As I lay in bed that Christmas Day night, I thought how quickly and irrevocably life changes. On Christmas Eve, I was a happy, innocent, pampered child, and on Christmas Day, I became a man. How ironic that they chose that name for this operation, Pedro Pan – Peter Pan, the child who never grew up. No, I grew up overnight; I ceased being a child the moment I became part of the Pedro Pan Operation and left Güines, Cuba, never to return again.

Chirps, hums and phantom noises — how bizarre events in Cuba changed embassy workers’ brains

The Washington Post

They would sometimes wake in the night to hear a disembodied chirping somewhere in the room, or a strange, low hum, or the sound of scraping metal.
Sometimes they felt a phantom flutter of air pass by as they listened. Others in the room would often not notice a thing, the Associated Press reported, and the noises would cease if the person moved just a few feet away.
And then, usually within 24 hours of these bizarre events, bad things happened to those who heard the noises.
What exactly two dozen Americans experienced at the U.S. Embassy in Cuba — in incidents last year and then again in August — remains a mystery to science and the FBI. They have alternately been blamed on a high-tech sonic weapon or a mysterious disease, and have caused a diplomatic crisis because U.S. officials blame Cuba for the attacks.
Now physicians are preparing to release a report on what happened to the people who heard the sounds, the AP reports, including physical changes in their brains.
Workers and their spouses at the U.S. diplomatic compound in Havana began complaining of maladies in late 2016, as Anne Gearan wrote for The Washington Post, after hearing strange, localized sounds in their homes.

Their symptoms included a loss of hearing or sight, vertigo and nausea. Some people struggled to recall common words.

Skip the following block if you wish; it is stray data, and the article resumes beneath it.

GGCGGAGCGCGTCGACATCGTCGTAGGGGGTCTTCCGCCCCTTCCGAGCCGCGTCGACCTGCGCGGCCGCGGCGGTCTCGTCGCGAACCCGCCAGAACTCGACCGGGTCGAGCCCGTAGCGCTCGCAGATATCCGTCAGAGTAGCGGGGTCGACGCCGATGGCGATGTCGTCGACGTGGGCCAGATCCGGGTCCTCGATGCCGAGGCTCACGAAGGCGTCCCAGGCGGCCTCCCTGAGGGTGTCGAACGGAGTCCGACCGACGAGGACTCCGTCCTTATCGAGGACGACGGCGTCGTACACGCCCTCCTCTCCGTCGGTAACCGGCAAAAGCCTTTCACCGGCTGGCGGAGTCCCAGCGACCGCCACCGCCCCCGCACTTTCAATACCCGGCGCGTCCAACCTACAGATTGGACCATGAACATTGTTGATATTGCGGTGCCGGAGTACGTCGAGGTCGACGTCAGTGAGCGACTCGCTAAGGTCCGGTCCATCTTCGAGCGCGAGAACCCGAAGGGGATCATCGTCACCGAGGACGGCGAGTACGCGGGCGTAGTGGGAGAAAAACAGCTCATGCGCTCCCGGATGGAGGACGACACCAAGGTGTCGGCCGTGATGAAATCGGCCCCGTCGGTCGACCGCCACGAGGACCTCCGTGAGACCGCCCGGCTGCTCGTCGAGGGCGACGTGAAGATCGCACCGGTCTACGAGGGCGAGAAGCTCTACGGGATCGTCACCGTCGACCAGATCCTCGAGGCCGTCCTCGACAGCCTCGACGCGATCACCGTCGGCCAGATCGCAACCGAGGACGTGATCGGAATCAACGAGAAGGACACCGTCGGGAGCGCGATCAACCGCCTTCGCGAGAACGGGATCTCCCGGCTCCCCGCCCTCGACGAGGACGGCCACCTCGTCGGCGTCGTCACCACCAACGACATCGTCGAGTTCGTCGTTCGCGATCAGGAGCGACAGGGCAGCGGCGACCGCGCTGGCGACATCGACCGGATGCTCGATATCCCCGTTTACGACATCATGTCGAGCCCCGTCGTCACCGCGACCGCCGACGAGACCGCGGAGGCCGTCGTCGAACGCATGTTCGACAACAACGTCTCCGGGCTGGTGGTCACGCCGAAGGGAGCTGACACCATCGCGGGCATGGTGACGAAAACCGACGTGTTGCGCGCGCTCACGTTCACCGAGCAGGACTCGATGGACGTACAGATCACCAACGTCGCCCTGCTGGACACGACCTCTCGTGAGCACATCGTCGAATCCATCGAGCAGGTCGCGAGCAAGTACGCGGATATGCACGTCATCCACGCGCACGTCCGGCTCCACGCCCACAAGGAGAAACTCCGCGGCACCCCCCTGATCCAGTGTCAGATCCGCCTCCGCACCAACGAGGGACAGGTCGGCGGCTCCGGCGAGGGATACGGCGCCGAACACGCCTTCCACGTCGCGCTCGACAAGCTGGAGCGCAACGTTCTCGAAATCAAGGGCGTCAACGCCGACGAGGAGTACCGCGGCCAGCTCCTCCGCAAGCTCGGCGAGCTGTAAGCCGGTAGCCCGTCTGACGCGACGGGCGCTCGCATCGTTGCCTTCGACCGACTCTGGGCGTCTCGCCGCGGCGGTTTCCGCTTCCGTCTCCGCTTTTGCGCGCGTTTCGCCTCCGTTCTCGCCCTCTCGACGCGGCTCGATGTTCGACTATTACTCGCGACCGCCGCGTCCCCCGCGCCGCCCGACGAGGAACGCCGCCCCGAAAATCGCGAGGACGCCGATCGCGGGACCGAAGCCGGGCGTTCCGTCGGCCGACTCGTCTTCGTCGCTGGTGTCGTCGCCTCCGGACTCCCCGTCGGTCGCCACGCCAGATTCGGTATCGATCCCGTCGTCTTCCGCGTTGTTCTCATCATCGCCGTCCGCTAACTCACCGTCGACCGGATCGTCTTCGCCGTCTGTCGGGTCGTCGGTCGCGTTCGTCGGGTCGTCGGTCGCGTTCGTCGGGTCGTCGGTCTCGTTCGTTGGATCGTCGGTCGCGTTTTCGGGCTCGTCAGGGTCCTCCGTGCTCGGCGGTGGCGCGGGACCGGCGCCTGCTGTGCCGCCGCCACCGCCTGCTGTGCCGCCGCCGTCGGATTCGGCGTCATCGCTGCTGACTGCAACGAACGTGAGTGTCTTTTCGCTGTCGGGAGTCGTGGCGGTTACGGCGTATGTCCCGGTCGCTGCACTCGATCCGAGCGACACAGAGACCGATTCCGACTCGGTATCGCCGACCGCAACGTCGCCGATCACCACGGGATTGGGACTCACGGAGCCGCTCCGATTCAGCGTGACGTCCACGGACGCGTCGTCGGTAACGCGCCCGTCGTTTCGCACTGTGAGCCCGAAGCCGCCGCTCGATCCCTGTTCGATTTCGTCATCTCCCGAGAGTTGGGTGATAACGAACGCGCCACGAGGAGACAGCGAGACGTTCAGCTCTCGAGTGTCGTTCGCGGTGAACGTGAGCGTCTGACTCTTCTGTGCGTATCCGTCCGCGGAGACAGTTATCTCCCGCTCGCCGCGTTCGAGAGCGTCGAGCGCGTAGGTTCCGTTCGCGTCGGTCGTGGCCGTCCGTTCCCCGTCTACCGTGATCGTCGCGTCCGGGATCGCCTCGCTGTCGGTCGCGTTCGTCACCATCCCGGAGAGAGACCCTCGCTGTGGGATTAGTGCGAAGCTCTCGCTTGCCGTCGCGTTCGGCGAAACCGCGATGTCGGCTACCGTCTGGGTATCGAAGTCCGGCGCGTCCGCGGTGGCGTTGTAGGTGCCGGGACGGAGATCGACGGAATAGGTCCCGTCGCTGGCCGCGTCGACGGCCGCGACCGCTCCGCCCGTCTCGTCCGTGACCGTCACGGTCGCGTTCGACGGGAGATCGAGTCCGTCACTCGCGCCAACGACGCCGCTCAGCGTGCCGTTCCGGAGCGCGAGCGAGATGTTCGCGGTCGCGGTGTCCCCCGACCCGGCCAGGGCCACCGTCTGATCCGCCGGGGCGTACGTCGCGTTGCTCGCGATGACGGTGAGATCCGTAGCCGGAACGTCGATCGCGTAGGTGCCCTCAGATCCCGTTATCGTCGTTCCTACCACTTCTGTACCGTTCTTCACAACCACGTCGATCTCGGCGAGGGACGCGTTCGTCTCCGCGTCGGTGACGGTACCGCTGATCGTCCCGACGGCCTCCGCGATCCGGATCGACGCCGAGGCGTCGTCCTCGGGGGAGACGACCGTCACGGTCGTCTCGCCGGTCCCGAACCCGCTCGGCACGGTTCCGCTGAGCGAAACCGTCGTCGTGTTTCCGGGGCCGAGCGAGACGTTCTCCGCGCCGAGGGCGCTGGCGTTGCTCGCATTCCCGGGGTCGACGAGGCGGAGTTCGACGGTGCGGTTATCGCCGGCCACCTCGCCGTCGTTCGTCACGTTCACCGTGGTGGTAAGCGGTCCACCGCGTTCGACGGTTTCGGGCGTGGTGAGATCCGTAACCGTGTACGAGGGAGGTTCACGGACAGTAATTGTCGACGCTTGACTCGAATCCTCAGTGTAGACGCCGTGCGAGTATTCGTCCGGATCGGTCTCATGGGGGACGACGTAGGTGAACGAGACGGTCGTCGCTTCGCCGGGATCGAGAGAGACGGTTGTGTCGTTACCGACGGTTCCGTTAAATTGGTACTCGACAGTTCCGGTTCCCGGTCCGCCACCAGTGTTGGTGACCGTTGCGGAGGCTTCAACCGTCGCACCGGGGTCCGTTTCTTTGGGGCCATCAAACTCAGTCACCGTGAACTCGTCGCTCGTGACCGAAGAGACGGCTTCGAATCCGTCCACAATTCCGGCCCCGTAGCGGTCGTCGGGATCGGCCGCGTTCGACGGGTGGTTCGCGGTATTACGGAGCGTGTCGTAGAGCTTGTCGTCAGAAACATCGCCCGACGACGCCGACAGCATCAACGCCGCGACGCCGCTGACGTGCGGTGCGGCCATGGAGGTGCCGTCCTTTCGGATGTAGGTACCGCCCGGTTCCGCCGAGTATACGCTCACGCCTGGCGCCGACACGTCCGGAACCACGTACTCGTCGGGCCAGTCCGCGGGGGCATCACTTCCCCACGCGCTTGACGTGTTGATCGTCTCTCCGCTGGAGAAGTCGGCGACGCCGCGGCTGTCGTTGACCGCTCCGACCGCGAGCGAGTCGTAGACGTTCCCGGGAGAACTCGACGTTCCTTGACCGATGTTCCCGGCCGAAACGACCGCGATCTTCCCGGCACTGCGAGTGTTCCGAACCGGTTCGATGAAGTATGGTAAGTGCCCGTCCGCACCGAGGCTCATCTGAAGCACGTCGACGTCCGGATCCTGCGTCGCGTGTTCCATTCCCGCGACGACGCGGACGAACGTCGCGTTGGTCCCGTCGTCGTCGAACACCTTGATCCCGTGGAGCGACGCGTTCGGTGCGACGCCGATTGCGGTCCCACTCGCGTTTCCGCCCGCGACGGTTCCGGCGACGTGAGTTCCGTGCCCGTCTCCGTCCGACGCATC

For lack of other explanations, U.S. officials initially blamed a “covert sonic weapon,” the AP reported. Although medical experts largely dismissed the theory, the United States continues to blame the incidents on the Cuban government and has recalled many diplomatic workers, and considered closing the embassy, which opened in 2015.

Meanwhile, the AP reported, physicians at the University of Miami and the University of Pennsylvania have been treating the victims and trying to figure out what happened to them.
While what caused the phantom sounds is still unknown, tests have revealed at least some of the workers suffered damage to the white matter that lets different parts of their brains communicate with each other.
The physicians are planning to publish their findings in the Journal of the American Medical Association, according to the AP, which quoted several unnamed U.S. officials who aren’t authorized to talk about the investigation.
The discovery only deepens the mystery, and makes the possibility of a sonic attack even less likely in the eyes of medical experts. As The Post has written, other theories include an electromagnetic device, chemical weapons or a hitherto unknown disease.

“Physicians are treating the symptoms like a new, never-seen-before illness,” the AP wrote, and expect to monitor the victims for the rest of their lives, although most have fully recovered from their symptoms by now.
The physicians are working with FBI agents and intelligence agencies as they look for a source, and U.S. officials have not backed down from their accusations against the Cuban government, which denies any involvement despite a history of animosity between the two countries.

When asked about the attacks on U.S. diplomats in Cuba, Secretary of State Rex Tillerson said Dec. 6 he had told the Cuban government “you can stop it.”

“What we’ve said to the Cubans is: Small island, you got a sophisticated security apparatus, you probably know who’s doing it, you can stop it,” Secretary of State Rex Tillerson said at a news conference at NATO on Wednesday.

He said he’s told U.S. officials to withhold any personal information about the victims from the Cubans — and “not to provide whoever was orchestrating these attacks with information that is useful to how effective they were.”